Last year, I had a wonderful Lenten Season. It was chock-full of prayers that got answered, awesome times of worship, and exciting insights into the Word. I was really looking forward to such an experience this year.
This year, I’ve struggled with illness and discouragement the entire time. When Eric asked at our monastic group a couple of weeks ago, how we all were doing with Lent, my first thought was, “not so good.” Every day had been a struggle, not only to keep up with my Lenten promises but also just to pray, hear from God or even go to church.
“Wow,” I thought, “Lent is passing me by.” I began to think of this year’s Lenten experience as a failure – of myself as a failure.
But the God of the resurrection has a habit of rescuing me from the dark pits I sometimes fall into and He has rescued me again by reminding me that there is no such thing as a Lenten failure. In fact, for those who are in Christ, there is no such thing as failure at all. As Paul reminds us in Phil. 1:6, we can be confident that “He who began a good work in us will perfect it.”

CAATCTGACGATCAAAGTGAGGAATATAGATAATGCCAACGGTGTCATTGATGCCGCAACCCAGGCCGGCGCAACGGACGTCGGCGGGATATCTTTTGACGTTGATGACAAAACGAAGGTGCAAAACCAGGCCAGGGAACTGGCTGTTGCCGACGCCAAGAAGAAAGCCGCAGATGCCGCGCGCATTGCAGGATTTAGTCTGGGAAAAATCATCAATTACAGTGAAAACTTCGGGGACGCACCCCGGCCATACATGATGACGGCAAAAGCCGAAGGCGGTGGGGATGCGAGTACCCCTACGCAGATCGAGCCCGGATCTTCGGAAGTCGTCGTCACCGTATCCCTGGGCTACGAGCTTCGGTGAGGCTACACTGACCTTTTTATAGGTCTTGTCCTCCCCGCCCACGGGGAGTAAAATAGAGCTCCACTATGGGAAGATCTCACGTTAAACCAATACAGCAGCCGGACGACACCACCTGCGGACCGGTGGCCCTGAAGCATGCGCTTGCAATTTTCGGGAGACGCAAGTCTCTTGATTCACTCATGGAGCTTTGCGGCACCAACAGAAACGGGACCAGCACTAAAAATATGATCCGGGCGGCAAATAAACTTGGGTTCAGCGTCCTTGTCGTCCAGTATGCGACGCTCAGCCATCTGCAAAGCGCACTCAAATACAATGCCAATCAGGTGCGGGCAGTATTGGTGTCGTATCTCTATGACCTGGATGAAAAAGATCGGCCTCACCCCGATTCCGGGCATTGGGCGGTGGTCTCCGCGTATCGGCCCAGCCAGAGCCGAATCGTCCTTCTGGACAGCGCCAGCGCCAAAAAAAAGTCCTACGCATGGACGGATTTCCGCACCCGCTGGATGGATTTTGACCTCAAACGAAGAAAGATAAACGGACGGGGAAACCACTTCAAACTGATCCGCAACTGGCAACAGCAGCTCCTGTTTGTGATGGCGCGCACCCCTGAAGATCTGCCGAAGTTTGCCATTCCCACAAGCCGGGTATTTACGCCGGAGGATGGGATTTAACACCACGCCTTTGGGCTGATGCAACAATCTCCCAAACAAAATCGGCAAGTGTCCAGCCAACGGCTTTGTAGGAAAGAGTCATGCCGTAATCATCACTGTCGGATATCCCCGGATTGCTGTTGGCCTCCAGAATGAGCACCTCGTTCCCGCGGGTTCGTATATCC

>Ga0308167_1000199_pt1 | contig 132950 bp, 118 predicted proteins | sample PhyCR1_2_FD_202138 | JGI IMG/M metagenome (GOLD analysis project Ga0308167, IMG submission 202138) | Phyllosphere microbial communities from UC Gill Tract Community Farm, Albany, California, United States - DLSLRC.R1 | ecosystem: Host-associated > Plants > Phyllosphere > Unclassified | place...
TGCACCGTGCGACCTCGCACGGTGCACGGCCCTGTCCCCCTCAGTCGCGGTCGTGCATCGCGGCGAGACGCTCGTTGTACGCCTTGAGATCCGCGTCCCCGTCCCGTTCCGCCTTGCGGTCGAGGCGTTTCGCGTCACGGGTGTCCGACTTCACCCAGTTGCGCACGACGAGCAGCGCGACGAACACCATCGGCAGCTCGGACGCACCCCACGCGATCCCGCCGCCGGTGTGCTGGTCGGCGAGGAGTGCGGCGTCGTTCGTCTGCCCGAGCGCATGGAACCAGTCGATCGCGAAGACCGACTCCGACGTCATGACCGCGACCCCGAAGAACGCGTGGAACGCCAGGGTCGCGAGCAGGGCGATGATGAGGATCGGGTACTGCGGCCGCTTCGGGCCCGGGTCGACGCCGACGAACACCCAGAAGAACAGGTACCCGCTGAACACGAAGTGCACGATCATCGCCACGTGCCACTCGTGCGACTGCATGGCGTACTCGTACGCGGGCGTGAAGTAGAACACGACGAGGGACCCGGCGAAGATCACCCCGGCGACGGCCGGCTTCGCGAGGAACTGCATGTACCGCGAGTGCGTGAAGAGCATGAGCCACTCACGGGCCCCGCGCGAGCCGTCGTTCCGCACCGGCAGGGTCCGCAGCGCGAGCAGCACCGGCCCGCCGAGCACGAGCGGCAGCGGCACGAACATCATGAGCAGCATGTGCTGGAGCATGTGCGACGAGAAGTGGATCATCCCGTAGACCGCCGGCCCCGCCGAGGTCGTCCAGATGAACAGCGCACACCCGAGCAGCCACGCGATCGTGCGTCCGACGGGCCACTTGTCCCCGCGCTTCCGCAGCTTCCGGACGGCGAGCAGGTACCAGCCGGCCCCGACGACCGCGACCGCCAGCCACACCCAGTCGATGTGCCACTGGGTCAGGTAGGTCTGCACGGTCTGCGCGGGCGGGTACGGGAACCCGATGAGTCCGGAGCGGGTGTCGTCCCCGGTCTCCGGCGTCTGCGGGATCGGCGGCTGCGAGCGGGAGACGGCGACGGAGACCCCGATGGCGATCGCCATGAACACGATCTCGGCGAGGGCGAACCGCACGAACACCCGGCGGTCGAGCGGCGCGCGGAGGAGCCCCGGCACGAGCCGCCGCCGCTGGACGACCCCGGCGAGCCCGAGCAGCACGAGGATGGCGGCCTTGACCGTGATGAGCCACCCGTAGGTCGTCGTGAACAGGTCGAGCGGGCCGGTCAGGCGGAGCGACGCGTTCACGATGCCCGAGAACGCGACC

Many times during their journeys, many Christinas have experienced something called, “a dark night of the soul.” This phrase was first used by a 16th poet to describe an experience in which you do not feel God’s presence in your life but in which God is still at work under the surface. The poet describes this “holy darkness” as being “better than the light” because although it can be difficult to get through, something wonderful and lighter is eventually born out of it.
Jesus may have been talking about this when He said “Truly, truly I say to you: Unless a grain of wheat falls into the earth and dies, it remains alone; but if it dies, it bears much fruit.” Jn 12:24
When a grain of wheat falls from the sower’s hand, it is covered by soil and hidden from the world. Yet something begins to happen in the darkness. Nourished by the earth and sensing the warmth of the sun above, the dry seed that seemed so dead begins to swell. It wakes up, and reaches downward, developing deep strong roots into the life-giving soil. At the same time, it pushes upward toward the light. Finally, it breaks through the surface, bringing hope of something more, and showing itself to the world above. As more time goes on, it grows into a plant that seems to first wave its hands in recognition and praise of the Creator and then allows itself to be cut, beaten, ground, formed and fired into something that can help nourish a hungry world.
Perhaps, this is the work God is doing in my life during Lent. I think I’ve made a break through. I’ve seen a glimpse of God, I feel refreshed and I’m growing toward heaven.
And now my calendar isn’t the only thing telling me that Easter is just around the corner!